Being part and parcel of said complaint, and consistent with their prayer in Civil Case No. Q-91-10719 that "Teresita Mil[l]an be correspondingly ordered to receive the amount of One Million Nineteen Thousand Five Hundred Fourteen Pesos and Twenty Nine [Centavos] ("₱ 1,019,514.29")["], the Spouses Bakunawa, upon advice of their counsel, retained custody of RCBC Managerís Check No. ER 034469 and refrained from canceling or negotiating it.

All throughout the proceedings in Civil Case No. Q-91-10719, especially during negotiations for a possible settlement of the case, Millan was informed that the Managerís Check was available for her withdrawal, she being the payee.

On January 31, 2003, during the pendency of the abovementioned case and without the knowledge of [Hi-Tri and Spouses Bakunawa], x x x RCBC reported the "₱ 1,019,514.29-credit existing in favor of Rosmil" to the Bureau of Treasury as among its "unclaimed balances" as of January 31, 2003. Allegedly, a copy of the Sworn Statement executed by Florentino N. Mendoza, Manager and Head of RCBCís Asset Management, Disbursement & Sundry Department ("AMDSD") was posted within the premises of RCBC-Ermita.

On December 14, 2006, x x x Republic, through the [Office of the Solicitor General (OSG)], filed with the RTC the action below for Escheat [(Civil Case No. 06-244)].

On April 30, 2008, [Spouses Bakunawa] settled amicably their dispute with Rosmil and Millan. Instead of only the amount of "₱ 1,019,514.29", [Spouses Bakunawa] agreed to pay Rosmil and Millan the amount of "₱ 3,000,000.00", [which is] inclusive [of] the amount of ["]₱ 1,019,514.29". But during negotiations and evidently prior to said settlement, [Manuel Bakunawa, through Hi-Tri] inquired from RCBC-Ermita the availability of the ₱ 1,019,514.29 under RCBC Managerís Check No. ER 034469. [Hi-Tri and Spouses Bakunawa] were however dismayed when they were informed that the amount was already subject of the escheat proceedings before the RTC.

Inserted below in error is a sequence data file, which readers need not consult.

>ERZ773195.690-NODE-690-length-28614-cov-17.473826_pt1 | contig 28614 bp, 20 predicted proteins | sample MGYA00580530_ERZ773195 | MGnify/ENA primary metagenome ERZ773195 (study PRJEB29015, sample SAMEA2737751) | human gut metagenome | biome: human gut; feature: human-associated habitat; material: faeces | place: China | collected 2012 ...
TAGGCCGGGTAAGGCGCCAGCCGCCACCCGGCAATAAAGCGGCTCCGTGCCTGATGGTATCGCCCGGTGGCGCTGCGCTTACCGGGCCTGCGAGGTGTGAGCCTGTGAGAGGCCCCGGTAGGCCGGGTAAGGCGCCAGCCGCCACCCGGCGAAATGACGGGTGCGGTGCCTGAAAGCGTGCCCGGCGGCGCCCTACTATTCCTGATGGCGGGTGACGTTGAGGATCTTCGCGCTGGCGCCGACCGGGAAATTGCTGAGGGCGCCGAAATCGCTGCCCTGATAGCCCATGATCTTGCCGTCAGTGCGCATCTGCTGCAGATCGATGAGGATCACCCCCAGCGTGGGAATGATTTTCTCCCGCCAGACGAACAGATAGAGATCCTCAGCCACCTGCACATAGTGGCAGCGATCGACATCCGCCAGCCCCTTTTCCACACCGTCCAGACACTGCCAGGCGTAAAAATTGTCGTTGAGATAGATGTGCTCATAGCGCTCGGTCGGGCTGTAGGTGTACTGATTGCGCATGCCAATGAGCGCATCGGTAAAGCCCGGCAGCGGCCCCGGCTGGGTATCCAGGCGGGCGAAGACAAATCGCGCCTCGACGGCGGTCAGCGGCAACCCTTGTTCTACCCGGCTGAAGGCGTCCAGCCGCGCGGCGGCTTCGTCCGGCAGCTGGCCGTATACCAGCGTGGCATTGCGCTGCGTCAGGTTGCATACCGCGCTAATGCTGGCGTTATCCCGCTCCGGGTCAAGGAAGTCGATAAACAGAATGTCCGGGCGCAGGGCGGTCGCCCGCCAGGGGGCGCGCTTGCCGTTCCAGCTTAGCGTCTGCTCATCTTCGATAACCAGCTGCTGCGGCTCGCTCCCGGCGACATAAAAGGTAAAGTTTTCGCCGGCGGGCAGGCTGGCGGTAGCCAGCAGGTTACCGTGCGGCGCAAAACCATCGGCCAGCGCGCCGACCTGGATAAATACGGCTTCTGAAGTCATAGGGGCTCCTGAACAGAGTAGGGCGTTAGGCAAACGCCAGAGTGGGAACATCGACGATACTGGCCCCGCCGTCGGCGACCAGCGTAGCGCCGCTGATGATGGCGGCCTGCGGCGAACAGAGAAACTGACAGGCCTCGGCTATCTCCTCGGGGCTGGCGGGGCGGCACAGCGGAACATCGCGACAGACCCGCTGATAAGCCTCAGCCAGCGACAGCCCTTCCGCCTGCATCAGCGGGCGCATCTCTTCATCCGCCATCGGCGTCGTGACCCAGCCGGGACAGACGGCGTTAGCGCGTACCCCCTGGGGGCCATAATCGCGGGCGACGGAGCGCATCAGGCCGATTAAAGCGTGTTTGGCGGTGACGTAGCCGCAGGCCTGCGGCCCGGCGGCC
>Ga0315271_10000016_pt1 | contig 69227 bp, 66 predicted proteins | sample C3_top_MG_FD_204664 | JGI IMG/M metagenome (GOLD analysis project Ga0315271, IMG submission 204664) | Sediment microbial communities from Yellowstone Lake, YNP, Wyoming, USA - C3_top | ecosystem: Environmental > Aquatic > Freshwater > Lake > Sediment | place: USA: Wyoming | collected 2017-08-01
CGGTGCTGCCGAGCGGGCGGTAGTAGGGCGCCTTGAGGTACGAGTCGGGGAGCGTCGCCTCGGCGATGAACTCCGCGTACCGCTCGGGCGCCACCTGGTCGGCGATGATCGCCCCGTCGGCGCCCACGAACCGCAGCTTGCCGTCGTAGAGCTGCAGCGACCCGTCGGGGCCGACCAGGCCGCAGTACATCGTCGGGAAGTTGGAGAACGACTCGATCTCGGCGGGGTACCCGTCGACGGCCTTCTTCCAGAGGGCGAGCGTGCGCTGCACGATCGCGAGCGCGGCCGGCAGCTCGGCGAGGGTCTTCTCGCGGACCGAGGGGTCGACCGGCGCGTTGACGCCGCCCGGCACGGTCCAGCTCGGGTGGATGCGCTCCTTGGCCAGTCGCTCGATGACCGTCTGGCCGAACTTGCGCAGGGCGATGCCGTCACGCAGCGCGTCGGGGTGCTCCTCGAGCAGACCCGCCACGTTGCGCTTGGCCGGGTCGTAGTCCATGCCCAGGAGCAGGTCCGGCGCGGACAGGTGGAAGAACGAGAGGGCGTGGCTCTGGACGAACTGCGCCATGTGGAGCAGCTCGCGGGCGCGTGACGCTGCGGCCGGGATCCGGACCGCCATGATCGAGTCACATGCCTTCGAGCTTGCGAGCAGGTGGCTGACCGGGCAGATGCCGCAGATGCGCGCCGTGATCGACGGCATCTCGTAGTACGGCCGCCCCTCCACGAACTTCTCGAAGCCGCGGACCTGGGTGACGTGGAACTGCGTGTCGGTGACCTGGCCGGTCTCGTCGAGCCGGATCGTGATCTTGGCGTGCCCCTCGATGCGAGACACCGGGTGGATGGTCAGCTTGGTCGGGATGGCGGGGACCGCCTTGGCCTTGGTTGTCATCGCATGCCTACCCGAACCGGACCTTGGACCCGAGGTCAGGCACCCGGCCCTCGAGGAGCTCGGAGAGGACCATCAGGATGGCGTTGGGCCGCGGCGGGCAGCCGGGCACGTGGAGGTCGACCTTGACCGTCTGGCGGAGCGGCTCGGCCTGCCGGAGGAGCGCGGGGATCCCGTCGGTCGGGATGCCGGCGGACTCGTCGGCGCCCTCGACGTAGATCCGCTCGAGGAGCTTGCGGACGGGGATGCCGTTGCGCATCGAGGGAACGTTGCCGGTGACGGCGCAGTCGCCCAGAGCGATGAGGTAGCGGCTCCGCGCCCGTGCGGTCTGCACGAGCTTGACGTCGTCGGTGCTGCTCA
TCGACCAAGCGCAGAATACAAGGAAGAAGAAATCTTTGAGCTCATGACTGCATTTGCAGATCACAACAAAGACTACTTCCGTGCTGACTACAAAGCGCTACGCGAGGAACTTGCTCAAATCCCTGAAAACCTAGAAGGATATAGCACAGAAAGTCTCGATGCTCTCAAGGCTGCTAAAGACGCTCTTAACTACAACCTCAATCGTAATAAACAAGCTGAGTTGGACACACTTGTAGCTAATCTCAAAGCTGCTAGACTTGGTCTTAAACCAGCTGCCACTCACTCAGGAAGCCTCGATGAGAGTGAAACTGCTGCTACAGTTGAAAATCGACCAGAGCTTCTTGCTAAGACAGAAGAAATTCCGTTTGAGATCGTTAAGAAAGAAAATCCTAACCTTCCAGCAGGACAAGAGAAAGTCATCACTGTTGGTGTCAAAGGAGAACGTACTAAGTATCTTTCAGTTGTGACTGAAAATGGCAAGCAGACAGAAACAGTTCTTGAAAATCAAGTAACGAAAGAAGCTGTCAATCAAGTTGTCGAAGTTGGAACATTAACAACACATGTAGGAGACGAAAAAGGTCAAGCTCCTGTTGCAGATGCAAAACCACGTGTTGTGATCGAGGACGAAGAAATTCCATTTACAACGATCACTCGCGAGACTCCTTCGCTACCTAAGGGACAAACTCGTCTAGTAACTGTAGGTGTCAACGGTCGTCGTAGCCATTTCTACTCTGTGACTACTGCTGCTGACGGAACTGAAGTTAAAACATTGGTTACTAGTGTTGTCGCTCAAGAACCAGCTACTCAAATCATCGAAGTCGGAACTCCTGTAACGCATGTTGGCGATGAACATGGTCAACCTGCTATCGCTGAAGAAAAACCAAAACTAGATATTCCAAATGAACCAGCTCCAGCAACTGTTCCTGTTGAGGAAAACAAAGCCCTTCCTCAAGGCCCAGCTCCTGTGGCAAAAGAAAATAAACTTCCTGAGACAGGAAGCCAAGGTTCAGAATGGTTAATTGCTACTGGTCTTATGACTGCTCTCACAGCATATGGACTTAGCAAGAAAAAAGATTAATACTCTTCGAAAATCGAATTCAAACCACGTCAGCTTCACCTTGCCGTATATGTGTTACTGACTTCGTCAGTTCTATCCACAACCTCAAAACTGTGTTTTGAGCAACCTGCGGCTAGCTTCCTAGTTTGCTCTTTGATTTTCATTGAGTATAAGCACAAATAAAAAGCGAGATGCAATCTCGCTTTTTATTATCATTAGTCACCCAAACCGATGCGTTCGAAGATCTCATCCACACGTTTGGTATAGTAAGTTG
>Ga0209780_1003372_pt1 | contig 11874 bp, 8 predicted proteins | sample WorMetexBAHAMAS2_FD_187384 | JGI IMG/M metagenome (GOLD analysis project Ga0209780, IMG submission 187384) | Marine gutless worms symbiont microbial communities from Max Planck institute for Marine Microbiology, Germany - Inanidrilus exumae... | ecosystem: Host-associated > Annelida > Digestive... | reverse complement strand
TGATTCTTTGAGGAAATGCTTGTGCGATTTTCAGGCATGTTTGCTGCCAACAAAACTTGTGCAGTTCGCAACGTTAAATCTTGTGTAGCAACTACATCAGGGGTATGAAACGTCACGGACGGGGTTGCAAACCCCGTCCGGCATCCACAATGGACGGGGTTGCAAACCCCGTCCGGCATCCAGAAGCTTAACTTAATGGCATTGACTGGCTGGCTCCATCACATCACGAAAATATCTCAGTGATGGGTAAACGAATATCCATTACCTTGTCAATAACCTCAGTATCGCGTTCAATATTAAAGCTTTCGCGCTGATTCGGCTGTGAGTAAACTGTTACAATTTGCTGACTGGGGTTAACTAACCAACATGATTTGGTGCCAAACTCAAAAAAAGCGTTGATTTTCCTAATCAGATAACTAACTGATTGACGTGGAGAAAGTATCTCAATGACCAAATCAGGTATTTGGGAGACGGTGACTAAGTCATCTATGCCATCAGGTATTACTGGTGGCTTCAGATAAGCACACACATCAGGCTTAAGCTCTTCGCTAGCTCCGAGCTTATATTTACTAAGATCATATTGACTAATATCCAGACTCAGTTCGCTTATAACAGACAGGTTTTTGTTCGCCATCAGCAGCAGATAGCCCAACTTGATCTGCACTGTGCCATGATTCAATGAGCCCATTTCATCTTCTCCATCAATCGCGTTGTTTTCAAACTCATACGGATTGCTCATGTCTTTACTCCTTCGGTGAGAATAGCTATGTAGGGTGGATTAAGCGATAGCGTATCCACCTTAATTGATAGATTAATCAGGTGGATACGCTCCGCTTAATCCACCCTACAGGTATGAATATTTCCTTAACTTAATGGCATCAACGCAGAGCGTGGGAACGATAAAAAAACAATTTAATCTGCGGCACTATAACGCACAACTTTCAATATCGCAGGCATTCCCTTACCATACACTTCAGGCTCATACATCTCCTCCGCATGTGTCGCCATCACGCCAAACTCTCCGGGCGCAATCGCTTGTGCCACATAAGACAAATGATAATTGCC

On April 17, 2008, [Manuel Bakunawa, through Hi-Tri] wrote x x x RCBC, viz:

"We understand that the deposit corresponding to the amount of Php 1,019,514.29 stated in the Managerís Check is currently the subject of escheat proceedings pending before Branch 150 of the Makati Regional Trial Court.

Please note that it was our impression that the deposit would be taken from [Hi-Triís] RCBC bank account once an order to debit is issued upon the payeeís presentation of the Managerís Check. Since the payee rejected the negotiated Managerís Check, presentation of the Managerís Check was never made.

Consequently, the deposit that was supposed to be allocated for the payment of the Managerís Check was supposed to remain part of the Corporation[ís] RCBC bank account, which, thereafter, continued to be actively maintained and operated. For this reason, We hereby demand your confirmation that the amount of Php 1,019,514.29 continues to form part of the funds in the Corporationís RCBC bank account, since pay-out of said amount was never ordered. We wish to point out that if there was any attempt on the part of RCBC to consider the amount indicated in the Managerís Check separate from the Corporationís bank account, RCBC would have issued a statement to that effect, and repeatedly reminded the Corporation that the deposit would be considered dormant absent any fund movement. Since the Corporation never received any statements of account from RCBC to that effect, and more importantly, never received any single letter from RCBC noting the absence of fund movement and advising the Corporation that the deposit would be treated as dormant."

On April 28, 2008, [Manuel Bakunawa] sent another letter to x x x RCBC reiterating their position as above-quoted.